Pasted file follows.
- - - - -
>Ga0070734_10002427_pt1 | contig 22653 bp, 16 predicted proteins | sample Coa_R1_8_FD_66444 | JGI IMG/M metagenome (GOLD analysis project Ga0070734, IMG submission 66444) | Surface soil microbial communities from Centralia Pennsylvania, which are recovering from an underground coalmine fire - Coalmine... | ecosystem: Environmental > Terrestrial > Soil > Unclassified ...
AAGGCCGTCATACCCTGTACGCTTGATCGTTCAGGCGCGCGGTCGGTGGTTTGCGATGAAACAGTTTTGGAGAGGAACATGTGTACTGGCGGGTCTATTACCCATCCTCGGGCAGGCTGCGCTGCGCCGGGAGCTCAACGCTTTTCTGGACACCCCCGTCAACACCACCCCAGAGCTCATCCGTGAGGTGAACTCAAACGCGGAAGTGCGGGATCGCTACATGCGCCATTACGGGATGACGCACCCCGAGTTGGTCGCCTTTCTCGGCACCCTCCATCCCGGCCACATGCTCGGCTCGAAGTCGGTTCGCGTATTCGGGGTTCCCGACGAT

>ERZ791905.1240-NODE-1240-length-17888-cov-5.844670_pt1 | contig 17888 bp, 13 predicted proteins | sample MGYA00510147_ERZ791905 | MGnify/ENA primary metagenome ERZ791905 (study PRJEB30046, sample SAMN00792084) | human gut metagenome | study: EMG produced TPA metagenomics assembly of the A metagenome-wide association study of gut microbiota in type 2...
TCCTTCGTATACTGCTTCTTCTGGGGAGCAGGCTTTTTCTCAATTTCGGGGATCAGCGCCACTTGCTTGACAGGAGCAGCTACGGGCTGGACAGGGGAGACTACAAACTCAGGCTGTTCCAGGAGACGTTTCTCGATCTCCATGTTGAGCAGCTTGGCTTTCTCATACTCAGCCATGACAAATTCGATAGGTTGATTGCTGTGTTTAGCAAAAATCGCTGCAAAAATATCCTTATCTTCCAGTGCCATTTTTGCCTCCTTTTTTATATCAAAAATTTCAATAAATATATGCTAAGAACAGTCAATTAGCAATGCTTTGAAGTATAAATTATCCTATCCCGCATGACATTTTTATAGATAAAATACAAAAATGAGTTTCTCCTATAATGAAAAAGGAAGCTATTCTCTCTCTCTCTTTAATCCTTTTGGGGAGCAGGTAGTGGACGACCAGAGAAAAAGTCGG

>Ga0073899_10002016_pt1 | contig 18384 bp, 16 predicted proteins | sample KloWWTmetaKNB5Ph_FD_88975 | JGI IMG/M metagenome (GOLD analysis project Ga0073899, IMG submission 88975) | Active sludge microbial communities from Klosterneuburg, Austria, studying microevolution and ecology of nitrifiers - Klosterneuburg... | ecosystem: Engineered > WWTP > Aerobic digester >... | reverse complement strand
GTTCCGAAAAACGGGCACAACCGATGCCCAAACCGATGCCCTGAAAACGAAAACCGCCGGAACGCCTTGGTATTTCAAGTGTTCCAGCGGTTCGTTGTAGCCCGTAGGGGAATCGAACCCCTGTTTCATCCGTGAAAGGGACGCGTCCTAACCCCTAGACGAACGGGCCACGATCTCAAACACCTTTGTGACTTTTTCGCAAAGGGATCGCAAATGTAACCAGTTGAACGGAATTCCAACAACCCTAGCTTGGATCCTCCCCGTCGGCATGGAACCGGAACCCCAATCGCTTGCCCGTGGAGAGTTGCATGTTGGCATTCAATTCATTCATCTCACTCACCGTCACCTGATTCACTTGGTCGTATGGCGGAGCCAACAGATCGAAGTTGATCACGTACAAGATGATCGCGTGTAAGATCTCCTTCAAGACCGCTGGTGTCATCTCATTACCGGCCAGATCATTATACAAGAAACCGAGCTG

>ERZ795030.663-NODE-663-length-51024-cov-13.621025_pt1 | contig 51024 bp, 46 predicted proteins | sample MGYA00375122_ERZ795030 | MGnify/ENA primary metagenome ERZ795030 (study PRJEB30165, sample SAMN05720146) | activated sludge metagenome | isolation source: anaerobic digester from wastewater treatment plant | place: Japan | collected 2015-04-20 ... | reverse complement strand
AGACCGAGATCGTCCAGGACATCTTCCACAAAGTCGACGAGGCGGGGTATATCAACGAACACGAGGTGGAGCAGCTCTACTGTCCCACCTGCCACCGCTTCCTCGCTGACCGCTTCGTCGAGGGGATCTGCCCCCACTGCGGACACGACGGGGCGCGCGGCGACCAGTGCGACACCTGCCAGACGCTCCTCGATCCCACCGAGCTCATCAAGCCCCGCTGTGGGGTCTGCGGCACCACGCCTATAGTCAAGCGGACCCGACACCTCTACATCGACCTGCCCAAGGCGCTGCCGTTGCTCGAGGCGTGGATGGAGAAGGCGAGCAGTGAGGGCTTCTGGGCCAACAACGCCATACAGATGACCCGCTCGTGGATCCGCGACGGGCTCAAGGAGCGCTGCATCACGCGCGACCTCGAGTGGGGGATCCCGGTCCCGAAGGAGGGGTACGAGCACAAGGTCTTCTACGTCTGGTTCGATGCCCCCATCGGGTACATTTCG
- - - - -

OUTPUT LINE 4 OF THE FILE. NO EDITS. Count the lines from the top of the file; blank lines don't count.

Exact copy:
TCCTTCGTATACTGCTTCTTCTGGGGAGCAGGCTTTTTCTCAATTTCGGGGATCAGCGCCACTTGCTTGACAGGAGCAGCTACGGGCTGGACAGGGGAGACTACAAACTCAGGCTGTTCCAGGAGACGTTTCTCGATCTCCATGTTGAGCAGCTTGGCTTTCTCATACTCAGCCATGACAAATTCGATAGGTTGATTGCTGTGTTTAGCAAAAATCGCTGCAAAAATATCCTTATCTTCCAGTGCCATTTTTGCCTCCTTTTTTATATCAAAAATTTCAATAAATATATGCTAAGAACAGTCAATTAGCAATGCTTTGAAGTATAAATTATCCTATCCCGCATGACATTTTTATAGATAAAATACAAAAATGAGTTTCTCCTATAATGAAAAAGGAAGCTATTCTCTCTCTCTCTTTAATCCTTTTGGGGAGCAGGTAGTGGACGACCAGAGAAAAAGTCGG